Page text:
Decades of efforts to restore the Mau Forest complex have yielded mixed results and disrupted the lives of thousands of families with mothers, children and the elderly bearing the brunt of evictions from the forest.
Another innocent victim has been the indigenous Ogiek community, who have been perennially evicted from their ancestral land with little or no compensation, yet they have harmoniously coexisted with this natural resource since time immemorial.
The government’s effort to provide easy access to education and health services to the Ogiek is laudable despite the occasional disruption of their traditional lifestyle. In a judgment on May 26, 2017 on a suit by the community, the African Court on Human and Peoples’ Rights ordered corrective steps against the violations of their rights.
The wanton plunder of the forest is evidence of cover-ups and failed policies. Yet the perpetrators have been quick to blame the “squatters”, despite allocating trust land to individuals who later sold it to unsuspecting buyers — ordinary citizens without the wherewithal to engage in huge commercial activities such as timber harvesting.
Law enforcement agencies do not require a battalion of soldiers to catch the real culprits of the plunder. An acknowledgment of systemic mishaps will pave the way for dialogue to ensure long-term commitment to protect the water tower.
The focus should be on the ‘original sin’ rather than punitive acts meted out on the hapless, innocent victims of deceit.
The Mau issue is laden with historical injustices. The first admission should be the issuance of contentious ranches to some individuals that spelt the genesis of the encroachment. Greed took over and the ranches went beyond the demarcated boundaries.
Subsequent adjudication saw expansion beyond the initial lines and the land, as it became more lucrative, has since changed hands to third parties.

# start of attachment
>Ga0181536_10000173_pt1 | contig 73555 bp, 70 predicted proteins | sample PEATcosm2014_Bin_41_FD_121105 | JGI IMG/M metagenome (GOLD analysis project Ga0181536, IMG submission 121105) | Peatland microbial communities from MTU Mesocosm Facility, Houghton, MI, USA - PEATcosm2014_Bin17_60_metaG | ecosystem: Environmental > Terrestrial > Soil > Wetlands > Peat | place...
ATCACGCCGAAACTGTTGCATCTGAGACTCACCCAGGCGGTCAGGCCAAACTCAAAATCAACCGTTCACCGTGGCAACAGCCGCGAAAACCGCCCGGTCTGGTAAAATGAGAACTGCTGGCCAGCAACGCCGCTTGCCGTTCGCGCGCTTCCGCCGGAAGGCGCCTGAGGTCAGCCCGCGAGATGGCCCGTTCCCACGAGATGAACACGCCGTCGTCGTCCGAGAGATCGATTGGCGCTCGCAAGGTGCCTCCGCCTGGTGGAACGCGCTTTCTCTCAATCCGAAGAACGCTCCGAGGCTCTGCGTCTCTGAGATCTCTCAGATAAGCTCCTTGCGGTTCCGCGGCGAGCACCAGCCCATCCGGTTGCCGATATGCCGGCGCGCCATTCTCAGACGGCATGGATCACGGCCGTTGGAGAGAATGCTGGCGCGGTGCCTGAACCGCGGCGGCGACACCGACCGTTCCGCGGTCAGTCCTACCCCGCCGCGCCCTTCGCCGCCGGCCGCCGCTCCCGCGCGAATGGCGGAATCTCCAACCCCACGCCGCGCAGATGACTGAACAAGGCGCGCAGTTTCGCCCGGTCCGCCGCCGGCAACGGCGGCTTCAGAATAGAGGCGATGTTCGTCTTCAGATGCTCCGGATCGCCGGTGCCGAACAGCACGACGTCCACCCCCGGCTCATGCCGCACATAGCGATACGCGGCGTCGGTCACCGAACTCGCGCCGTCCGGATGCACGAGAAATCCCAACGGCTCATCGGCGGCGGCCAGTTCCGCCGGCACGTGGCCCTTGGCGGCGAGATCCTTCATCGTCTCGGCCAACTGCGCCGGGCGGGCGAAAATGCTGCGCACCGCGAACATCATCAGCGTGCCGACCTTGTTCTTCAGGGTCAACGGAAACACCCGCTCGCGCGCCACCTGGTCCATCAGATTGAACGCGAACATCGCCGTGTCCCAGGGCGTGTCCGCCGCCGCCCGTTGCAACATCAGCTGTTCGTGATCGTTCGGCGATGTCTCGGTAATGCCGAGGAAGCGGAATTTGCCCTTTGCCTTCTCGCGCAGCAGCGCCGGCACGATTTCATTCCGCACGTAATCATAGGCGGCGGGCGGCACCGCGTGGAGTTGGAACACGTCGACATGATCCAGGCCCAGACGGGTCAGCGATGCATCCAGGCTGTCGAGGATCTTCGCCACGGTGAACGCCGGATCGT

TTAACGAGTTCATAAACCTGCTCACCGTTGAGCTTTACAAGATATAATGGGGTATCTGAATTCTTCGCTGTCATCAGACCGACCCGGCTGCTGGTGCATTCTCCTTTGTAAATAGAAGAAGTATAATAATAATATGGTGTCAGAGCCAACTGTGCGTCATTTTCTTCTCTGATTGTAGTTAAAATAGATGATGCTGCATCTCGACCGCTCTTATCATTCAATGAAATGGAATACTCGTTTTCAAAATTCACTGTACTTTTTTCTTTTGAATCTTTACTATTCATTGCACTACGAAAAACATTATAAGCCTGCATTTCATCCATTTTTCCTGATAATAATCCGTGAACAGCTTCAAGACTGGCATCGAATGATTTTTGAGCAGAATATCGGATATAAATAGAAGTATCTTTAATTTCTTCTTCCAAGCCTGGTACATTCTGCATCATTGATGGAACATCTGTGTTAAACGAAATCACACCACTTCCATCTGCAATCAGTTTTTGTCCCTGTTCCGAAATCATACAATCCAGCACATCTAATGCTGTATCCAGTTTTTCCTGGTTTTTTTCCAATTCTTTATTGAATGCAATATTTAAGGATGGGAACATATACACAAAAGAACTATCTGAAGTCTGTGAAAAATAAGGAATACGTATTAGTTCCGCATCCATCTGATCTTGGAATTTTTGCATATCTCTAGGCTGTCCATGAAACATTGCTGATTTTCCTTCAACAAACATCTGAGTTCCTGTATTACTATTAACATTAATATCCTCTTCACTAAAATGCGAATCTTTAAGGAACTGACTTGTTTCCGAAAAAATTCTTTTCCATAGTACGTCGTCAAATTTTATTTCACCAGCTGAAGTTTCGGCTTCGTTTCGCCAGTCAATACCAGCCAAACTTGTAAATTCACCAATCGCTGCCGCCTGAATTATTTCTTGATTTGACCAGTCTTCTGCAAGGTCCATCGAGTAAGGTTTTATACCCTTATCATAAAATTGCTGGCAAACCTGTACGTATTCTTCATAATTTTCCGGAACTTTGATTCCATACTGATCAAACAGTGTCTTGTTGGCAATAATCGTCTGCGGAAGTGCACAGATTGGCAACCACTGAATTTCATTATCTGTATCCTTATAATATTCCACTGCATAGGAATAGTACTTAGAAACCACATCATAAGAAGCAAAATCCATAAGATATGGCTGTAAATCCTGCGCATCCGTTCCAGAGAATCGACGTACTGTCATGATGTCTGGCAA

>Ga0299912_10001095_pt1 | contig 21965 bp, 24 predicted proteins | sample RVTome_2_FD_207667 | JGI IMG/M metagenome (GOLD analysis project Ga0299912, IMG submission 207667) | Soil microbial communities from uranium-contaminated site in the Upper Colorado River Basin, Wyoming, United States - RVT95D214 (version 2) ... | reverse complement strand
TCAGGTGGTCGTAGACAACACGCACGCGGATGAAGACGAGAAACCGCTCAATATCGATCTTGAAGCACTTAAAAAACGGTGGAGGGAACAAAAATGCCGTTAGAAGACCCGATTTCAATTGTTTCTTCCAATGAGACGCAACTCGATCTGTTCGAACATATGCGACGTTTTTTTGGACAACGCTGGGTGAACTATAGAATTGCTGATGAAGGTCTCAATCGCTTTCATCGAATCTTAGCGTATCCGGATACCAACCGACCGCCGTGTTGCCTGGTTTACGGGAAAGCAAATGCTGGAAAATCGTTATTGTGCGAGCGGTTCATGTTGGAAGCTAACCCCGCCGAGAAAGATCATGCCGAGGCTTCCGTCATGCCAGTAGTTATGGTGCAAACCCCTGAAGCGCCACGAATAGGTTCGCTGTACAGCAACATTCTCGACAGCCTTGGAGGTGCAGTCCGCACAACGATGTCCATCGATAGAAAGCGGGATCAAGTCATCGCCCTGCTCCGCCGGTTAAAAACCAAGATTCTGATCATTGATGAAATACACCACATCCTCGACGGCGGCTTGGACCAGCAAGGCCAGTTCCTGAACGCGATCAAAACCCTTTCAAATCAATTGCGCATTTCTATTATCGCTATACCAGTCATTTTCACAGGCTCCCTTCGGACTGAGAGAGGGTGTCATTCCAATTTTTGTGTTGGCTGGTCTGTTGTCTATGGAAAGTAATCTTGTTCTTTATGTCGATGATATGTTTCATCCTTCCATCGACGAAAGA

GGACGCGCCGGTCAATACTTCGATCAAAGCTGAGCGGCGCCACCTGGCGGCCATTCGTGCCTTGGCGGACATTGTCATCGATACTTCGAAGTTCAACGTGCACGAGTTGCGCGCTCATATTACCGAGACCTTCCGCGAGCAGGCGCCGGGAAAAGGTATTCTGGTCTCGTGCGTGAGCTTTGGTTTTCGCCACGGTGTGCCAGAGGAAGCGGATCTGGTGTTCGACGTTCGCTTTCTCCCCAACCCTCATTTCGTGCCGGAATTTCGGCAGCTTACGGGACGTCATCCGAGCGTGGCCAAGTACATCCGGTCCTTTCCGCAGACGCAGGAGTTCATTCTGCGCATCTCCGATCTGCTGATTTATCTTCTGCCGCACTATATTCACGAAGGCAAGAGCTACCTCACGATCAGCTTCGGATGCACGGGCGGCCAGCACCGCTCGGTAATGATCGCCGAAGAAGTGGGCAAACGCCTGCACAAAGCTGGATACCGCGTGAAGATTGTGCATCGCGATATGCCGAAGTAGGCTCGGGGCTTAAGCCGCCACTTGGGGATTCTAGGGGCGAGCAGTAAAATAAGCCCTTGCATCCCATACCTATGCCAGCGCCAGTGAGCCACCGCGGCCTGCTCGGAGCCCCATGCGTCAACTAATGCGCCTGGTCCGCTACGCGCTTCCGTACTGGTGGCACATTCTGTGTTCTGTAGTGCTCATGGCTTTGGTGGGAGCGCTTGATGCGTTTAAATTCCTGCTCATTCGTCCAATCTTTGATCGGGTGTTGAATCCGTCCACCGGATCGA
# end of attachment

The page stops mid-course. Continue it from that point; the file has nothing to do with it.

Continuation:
Years later, landowners have found themselves at a crossroads as the government declared most title deeds illegal.
According to Human Rights Watch (HRW), past evictions were conducted abusively and unlawfully. Children were driven out of school, elderly men rustled out of their homes in the dead of night, communities assailed with batons and gun butts, homes torched and thousands made homeless. AND These are residents born and raised in this land for nearly 40 years!
Under the law, eviction of bona fide landowners should be carried out in a humane way and with adequate compensation and/or resettlement. The task force chaired by Prof Fredrick Owino clearly justified why the peasants should be given alternative land.
The government initiated adjudication of the trust land in 1975, when 70 per cent of the current legal owners, with genuine land titles, were not yet born.
The Mau issue has been riddled with endless threats and denials. No entity wants to own up for the systemic failures — the illegal allocation of forest land, cover-ups by various commissions whose recommendations were never fully effected, inhuman evictions, the compromised rights of the Ogiek community and evident government facilitation of habitation.
The Forests Act 2005 has achieved little to ensure sustainable afforestation or undertake awareness campaigns and lacks strategic focus.
Failure to deploy effective surveillance and law enforcement against illegal logging is evinced by the huge trucks ferrying charcoal from the Mau.
Lack of sustainable alternative energy sources contributes to perpetual forest loss critical to ecological and hydrological existence of rivers downstream — like Sondu, Mara, Molo, Naishi, Makalia, Nderit and Njoro.
The solution to the contentious Mau reclamation and restoration is a win-win deal. Consider participatory approaches, community sensitisation and continuous training to spearhead progressive restoration efforts. But we must uphold human dignity, equity, social justice, inclusiveness, equality, human rights, non-discrimination and protection of the marginalised.
The government should gazette or re-gazette key areas as water catchment and compensate the poor evictees as per the law.
It is unjust and inhumane to rebuff the honest poor, whom the government aided to buy their parcels of land.
The missing piece in this impasse is to compensate and resettle Mau evictees. Dealing with the ‘original sin’ doesn’t translate to endless political jabber but is the jarring reality of the ramifications to the Mau community and our national outlook regarding the much-needed conservation and ethos enshrined in our Constitution.
Dr Barchok is the Governor of Bomet. [email protected]